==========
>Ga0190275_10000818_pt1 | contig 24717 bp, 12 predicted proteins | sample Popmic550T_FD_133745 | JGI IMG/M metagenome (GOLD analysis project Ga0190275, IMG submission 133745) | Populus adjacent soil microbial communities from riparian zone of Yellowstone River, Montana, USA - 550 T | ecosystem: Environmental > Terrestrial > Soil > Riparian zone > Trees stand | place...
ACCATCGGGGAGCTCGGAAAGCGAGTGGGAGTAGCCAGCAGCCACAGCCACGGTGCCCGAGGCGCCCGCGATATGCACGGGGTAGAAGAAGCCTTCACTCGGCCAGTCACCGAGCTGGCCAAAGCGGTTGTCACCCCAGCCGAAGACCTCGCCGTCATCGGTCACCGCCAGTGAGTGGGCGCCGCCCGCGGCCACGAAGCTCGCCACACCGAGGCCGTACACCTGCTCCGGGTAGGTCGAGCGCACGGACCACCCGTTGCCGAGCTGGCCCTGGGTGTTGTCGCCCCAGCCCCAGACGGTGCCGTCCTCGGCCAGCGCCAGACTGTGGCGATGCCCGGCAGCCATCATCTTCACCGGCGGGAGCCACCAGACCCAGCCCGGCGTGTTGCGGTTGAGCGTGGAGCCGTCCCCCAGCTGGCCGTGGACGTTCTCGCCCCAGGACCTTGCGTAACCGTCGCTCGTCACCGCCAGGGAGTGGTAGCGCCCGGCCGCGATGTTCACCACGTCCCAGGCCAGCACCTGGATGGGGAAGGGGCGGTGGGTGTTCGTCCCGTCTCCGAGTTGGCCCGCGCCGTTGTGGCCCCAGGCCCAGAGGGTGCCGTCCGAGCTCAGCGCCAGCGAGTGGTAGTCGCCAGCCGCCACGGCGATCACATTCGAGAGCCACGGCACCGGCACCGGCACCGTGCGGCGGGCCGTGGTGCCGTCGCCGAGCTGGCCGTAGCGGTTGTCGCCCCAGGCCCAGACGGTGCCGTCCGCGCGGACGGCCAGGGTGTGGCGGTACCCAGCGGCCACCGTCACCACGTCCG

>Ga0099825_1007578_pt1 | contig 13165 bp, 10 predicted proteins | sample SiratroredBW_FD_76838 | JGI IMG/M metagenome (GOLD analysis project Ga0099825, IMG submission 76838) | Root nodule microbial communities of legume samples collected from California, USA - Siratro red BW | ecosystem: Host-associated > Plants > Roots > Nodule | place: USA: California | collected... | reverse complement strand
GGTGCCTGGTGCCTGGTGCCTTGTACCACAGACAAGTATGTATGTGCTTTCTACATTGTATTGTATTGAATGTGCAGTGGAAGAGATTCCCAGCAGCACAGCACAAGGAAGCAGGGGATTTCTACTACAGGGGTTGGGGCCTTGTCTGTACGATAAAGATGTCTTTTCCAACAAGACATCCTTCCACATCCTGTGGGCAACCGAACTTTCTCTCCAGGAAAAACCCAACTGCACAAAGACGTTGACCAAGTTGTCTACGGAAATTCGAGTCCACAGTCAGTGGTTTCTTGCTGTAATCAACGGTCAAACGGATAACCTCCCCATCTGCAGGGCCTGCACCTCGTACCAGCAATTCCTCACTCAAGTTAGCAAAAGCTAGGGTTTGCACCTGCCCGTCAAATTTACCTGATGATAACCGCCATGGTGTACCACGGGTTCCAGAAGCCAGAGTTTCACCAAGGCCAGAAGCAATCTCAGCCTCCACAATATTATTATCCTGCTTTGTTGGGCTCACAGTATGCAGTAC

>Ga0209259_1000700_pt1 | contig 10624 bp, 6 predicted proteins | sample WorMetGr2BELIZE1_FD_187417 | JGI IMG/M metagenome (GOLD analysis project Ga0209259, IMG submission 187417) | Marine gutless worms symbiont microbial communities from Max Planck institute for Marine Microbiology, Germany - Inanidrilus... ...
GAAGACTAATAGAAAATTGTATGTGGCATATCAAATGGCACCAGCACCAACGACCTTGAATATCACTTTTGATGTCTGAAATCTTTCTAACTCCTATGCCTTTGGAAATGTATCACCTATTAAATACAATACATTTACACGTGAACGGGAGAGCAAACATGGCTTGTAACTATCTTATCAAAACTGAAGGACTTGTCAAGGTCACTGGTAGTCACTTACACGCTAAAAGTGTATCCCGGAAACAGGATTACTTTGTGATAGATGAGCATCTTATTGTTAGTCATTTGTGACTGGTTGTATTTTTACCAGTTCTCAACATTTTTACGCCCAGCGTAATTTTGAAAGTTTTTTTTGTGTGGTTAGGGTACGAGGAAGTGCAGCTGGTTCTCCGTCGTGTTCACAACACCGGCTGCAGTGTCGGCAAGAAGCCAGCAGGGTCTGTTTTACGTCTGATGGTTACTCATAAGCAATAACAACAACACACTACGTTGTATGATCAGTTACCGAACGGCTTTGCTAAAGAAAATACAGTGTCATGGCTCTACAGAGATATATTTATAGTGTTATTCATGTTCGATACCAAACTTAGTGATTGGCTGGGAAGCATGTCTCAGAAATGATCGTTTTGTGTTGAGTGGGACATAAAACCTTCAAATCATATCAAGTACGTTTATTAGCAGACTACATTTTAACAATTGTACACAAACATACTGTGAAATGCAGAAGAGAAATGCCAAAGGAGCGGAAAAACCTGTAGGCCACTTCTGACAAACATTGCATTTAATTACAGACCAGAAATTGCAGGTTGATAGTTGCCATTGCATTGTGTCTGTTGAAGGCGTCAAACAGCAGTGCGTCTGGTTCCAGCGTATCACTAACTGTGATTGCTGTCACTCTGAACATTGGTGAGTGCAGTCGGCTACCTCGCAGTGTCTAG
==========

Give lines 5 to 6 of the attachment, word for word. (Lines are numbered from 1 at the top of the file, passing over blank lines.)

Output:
>Ga0209259_1000700_pt1 | contig 10624 bp, 6 predicted proteins | sample WorMetGr2BELIZE1_FD_187417 | JGI IMG/M metagenome (GOLD analysis project Ga0209259, IMG submission 187417) | Marine gutless worms symbiont microbial communities from Max Planck institute for Marine Microbiology, Germany - Inanidrilus... ...
GAAGACTAATAGAAAATTGTATGTGGCATATCAAATGGCACCAGCACCAACGACCTTGAATATCACTTTTGATGTCTGAAATCTTTCTAACTCCTATGCCTTTGGAAATGTATCACCTATTAAATACAATACATTTACACGTGAACGGGAGAGCAAACATGGCTTGTAACTATCTTATCAAAACTGAAGGACTTGTCAAGGTCACTGGTAGTCACTTACACGCTAAAAGTGTATCCCGGAAACAGGATTACTTTGTGATAGATGAGCATCTTATTGTTAGTCATTTGTGACTGGTTGTATTTTTACCAGTTCTCAACATTTTTACGCCCAGCGTAATTTTGAAAGTTTTTTTTGTGTGGTTAGGGTACGAGGAAGTGCAGCTGGTTCTCCGTCGTGTTCACAACACCGGCTGCAGTGTCGGCAAGAAGCCAGCAGGGTCTGTTTTACGTCTGATGGTTACTCATAAGCAATAACAACAACACACTACGTTGTATGATCAGTTACCGAACGGCTTTGCTAAAGAAAATACAGTGTCATGGCTCTACAGAGATATATTTATAGTGTTATTCATGTTCGATACCAAACTTAGTGATTGGCTGGGAAGCATGTCTCAGAAATGATCGTTTTGTGTTGAGTGGGACATAAAACCTTCAAATCATATCAAGTACGTTTATTAGCAGACTACATTTTAACAATTGTACACAAACATACTGTGAAATGCAGAAGAGAAATGCCAAAGGAGCGGAAAAACCTGTAGGCCACTTCTGACAAACATTGCATTTAATTACAGACCAGAAATTGCAGGTTGATAGTTGCCATTGCATTGTGTCTGTTGAAGGCGTCAAACAGCAGTGCGTCTGGTTCCAGCGTATCACTAACTGTGATTGCTGTCACTCTGAACATTGGTGAGTGCAGTCGGCTACCTCGCAGTGTCTAG